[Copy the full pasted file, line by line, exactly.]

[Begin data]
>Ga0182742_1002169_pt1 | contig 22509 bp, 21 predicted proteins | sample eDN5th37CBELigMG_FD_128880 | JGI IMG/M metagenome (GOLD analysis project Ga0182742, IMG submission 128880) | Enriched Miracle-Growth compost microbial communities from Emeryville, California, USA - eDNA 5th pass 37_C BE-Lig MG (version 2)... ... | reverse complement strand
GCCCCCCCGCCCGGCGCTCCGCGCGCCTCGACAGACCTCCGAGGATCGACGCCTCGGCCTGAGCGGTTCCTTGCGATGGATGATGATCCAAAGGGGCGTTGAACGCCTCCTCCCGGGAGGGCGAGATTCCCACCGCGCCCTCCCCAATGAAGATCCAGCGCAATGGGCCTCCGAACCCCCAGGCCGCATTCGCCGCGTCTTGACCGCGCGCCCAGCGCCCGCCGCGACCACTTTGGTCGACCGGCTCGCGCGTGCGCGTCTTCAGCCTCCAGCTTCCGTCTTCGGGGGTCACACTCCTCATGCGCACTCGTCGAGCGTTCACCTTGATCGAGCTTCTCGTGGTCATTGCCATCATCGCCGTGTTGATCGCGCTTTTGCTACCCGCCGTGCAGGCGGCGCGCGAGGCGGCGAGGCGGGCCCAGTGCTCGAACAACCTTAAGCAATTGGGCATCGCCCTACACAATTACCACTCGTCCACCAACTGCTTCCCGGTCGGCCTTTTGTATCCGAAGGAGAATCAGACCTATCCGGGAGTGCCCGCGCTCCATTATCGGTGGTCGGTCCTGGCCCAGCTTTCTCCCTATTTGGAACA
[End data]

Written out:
>Ga0182742_1002169_pt1 | contig 22509 bp, 21 predicted proteins | sample eDN5th37CBELigMG_FD_128880 | JGI IMG/M metagenome (GOLD analysis project Ga0182742, IMG submission 128880) | Enriched Miracle-Growth compost microbial communities from Emeryville, California, USA - eDNA 5th pass 37_C BE-Lig MG (version 2)... ... | reverse complement strand
GCCCCCCCGCCCGGCGCTCCGCGCGCCTCGACAGACCTCCGAGGATCGACGCCTCGGCCTGAGCGGTTCCTTGCGATGGATGATGATCCAAAGGGGCGTTGAACGCCTCCTCCCGGGAGGGCGAGATTCCCACCGCGCCCTCCCCAATGAAGATCCAGCGCAATGGGCCTCCGAACCCCCAGGCCGCATTCGCCGCGTCTTGACCGCGCGCCCAGCGCCCGCCGCGACCACTTTGGTCGACCGGCTCGCGCGTGCGCGTCTTCAGCCTCCAGCTTCCGTCTTCGGGGGTCACACTCCTCATGCGCACTCGTCGAGCGTTCACCTTGATCGAGCTTCTCGTGGTCATTGCCATCATCGCCGTGTTGATCGCGCTTTTGCTACCCGCCGTGCAGGCGGCGCGCGAGGCGGCGAGGCGGGCCCAGTGCTCGAACAACCTTAAGCAATTGGGCATCGCCCTACACAATTACCACTCGTCCACCAACTGCTTCCCGGTCGGCCTTTTGTATCCGAAGGAGAATCAGACCTATCCGGGAGTGCCCGCGCTCCATTATCGGTGGTCGGTCCTGGCCCAGCTTTCTCCCTATTTGGAACA